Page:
I may be post-transsexual but I don’t own any high heels, I prefer athletic shoes and Birkenstocks. I don’t wear make-up and consider fashion a bore. Actually I consider fashion rather stupid, “Vogue on the outside, vague on the inside.”
I’m not a member of the Transgender Community… It came along long after I was post-transition. I have TS/TG friends. I support the rights but the drama and fighting gets to me. I think calling transsexuals who claim that label elitists is fucked up Everyone else gets to pick their own labels why not transsexuals?
While I’m at it transsexuals have the right to experience life after SRS as individuals and not according to the ideology of some committee made up of transgender authorities.
Stop assuming we are all the same. I’m working class, a hippie, a crunchy dyke. My experiences make me different than a middle class person who came in middle age after a marriage and fully developed career. We don’t have all that much in common.
By Don Hazen
October 25, 2014
As the editor of AlterNet for 20 years, I have read and seen the entire range of horrendous and growing problems we face as a society and a planet virtually every day. It is not just climate change, or ISIL, or Ferguson, or poverty and homelessness, or more misogynistic murdering of women, or the Democrats about to lose the Senate as Obama gets more unpopular. It is much, much more. Every day, it passes by before my eyes. At AlterNet, there are no issue silos—there is just the open faucet of depressing political information coming and going every hour of every day (with the occasional story of success and inspiration).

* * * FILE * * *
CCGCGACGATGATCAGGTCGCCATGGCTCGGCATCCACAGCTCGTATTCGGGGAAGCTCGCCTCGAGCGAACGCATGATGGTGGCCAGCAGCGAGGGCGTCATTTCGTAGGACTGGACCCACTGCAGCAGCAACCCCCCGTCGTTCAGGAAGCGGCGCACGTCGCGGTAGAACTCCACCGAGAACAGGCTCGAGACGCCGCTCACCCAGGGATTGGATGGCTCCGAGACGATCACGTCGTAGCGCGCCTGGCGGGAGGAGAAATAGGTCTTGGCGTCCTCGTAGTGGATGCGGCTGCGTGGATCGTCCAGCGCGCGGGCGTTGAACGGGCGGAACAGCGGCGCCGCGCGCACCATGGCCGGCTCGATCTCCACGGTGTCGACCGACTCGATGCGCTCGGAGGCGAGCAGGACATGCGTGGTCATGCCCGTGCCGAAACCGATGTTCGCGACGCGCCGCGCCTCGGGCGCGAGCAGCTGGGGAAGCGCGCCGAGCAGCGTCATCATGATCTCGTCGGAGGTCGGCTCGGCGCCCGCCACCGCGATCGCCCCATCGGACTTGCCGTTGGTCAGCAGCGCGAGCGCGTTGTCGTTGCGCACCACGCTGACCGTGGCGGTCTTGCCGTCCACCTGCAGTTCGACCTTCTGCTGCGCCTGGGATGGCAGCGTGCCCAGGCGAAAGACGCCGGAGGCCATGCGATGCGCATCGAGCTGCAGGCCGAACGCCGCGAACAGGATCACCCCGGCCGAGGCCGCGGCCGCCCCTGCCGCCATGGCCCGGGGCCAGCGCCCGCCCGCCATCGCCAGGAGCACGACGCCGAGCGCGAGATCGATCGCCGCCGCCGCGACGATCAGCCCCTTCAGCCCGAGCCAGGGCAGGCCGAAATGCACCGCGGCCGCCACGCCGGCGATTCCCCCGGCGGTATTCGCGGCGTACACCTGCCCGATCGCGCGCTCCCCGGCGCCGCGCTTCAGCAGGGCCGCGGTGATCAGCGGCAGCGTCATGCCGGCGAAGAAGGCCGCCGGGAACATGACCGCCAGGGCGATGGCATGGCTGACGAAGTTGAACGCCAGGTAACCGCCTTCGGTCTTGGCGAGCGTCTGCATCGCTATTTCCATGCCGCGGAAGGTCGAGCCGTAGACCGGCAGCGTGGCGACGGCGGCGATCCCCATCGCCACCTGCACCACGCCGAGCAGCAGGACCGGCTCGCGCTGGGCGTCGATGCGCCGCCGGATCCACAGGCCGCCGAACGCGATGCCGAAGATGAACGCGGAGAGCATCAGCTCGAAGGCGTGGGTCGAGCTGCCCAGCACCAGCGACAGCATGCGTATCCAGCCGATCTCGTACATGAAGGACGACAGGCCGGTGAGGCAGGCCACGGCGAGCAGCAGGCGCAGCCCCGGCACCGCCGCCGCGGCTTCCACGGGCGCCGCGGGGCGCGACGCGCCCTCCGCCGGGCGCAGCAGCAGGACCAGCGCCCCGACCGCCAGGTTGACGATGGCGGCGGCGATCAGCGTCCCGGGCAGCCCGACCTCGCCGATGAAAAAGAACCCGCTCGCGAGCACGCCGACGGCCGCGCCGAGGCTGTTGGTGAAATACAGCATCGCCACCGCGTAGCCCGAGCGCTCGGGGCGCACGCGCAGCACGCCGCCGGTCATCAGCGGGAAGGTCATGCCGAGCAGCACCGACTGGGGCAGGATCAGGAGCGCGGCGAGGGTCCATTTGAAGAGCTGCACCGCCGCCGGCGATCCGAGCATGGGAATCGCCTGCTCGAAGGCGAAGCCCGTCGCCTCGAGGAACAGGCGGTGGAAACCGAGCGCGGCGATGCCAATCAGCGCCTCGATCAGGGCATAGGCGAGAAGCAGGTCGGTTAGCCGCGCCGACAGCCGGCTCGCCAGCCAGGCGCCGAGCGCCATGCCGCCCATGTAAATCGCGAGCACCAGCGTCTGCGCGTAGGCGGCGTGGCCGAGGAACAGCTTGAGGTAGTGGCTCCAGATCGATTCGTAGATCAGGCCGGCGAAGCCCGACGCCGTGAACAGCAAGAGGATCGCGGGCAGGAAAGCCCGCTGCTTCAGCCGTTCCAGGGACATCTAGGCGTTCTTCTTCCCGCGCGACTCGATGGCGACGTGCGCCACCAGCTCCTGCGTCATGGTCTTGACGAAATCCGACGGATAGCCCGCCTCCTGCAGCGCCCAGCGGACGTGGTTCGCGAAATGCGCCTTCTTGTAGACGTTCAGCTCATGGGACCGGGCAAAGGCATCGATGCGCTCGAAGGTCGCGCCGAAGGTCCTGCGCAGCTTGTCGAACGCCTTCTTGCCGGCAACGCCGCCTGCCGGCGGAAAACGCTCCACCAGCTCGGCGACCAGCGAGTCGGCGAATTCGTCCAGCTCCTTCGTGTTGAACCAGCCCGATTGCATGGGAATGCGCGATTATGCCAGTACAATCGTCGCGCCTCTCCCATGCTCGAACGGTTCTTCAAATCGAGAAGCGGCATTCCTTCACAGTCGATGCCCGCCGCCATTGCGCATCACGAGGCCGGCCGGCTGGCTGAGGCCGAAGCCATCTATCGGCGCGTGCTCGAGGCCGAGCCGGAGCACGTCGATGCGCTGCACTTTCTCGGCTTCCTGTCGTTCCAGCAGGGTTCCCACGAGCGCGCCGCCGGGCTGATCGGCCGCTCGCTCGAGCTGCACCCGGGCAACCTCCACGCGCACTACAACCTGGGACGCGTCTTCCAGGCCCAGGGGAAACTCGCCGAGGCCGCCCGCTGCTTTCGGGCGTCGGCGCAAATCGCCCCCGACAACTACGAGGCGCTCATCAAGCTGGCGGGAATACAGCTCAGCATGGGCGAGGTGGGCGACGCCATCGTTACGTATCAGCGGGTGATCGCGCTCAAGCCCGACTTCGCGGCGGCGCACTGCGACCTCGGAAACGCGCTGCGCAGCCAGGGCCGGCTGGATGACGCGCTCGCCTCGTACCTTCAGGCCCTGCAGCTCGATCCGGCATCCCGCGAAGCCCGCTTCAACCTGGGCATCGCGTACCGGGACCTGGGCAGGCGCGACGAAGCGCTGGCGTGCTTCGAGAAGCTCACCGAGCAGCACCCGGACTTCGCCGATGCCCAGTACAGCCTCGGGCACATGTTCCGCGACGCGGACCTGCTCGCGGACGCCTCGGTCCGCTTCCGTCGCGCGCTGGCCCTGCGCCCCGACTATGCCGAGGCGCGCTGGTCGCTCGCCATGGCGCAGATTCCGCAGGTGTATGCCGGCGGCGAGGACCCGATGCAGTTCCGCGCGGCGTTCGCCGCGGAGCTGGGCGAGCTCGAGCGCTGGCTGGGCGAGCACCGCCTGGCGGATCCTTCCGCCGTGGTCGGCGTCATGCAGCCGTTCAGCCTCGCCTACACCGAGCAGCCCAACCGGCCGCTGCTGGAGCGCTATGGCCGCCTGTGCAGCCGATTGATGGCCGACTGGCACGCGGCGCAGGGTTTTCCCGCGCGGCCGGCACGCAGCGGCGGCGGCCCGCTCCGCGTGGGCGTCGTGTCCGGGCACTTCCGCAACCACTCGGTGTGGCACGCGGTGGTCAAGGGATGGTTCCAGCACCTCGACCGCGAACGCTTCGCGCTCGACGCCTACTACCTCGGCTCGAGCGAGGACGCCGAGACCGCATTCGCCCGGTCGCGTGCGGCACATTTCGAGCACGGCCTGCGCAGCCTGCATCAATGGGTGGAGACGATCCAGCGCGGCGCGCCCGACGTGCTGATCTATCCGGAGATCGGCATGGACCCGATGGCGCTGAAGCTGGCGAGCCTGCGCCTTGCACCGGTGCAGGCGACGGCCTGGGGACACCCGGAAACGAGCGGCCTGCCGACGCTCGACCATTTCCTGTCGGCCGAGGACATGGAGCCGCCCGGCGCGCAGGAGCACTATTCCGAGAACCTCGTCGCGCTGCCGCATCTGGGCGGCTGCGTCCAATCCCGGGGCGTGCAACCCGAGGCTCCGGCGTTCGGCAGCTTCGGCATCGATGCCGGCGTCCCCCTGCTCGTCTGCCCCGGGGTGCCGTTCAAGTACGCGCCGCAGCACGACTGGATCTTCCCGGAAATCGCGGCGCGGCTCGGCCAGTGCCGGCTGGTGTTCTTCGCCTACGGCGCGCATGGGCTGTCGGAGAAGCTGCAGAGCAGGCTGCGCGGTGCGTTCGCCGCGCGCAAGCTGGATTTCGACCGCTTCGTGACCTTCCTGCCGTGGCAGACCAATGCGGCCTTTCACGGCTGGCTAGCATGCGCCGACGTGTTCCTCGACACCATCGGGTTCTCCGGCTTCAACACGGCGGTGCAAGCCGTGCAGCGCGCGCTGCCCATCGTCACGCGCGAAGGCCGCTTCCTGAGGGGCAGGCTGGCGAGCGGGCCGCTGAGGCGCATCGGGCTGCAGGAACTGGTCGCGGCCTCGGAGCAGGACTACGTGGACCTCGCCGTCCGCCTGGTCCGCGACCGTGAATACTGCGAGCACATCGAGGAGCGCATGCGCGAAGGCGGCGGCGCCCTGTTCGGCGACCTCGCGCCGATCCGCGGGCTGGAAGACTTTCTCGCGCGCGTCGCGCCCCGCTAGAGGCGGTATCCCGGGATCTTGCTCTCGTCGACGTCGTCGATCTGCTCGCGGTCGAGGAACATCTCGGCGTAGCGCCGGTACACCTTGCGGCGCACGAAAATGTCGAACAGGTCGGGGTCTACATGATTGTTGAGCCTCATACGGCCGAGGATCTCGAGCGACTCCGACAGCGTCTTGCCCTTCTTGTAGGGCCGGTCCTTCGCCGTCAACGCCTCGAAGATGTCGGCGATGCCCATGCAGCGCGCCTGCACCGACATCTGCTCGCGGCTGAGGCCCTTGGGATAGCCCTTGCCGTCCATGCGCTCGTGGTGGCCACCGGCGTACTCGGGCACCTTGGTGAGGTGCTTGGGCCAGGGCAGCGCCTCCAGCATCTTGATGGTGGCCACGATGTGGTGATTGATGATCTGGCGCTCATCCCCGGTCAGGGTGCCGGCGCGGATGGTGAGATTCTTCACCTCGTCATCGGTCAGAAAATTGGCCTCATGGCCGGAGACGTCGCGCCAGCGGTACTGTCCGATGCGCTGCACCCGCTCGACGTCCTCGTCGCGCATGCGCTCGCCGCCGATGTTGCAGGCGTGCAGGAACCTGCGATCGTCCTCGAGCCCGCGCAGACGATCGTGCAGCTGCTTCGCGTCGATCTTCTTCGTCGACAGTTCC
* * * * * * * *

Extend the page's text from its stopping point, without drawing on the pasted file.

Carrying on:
So I am sorry to share my deep-seated opinion, which should jibe with anyone who is paying attention. After decades of engagement in progressive politics and media, it is very clear to me: we progressives, liberals, common-sense people, are losing badly to the conservative business state, the tyranny of massively expanding tech companies, theocratic right-wing forces and pervasive militarism, home and abroad. By virtually every measure, things are getting worse. And things are trending much, much worse in ways we can easily measure, like inequality, climate, militarization of police forces, etc., and in ways that are more psychological and emotional.
Americans are very pessimistic: 76 percent of respondents in a Wall Street Journal poll did not feel confident that their children’s generation will have a better life than theirs. That’s up from 60 percent in 2007. Optimism for Americans peaked in 2001. The percentage of American adults who believe the country is on the wrong track jumped eight percentage points just this summer, to 71 percent, the WSJ poll found.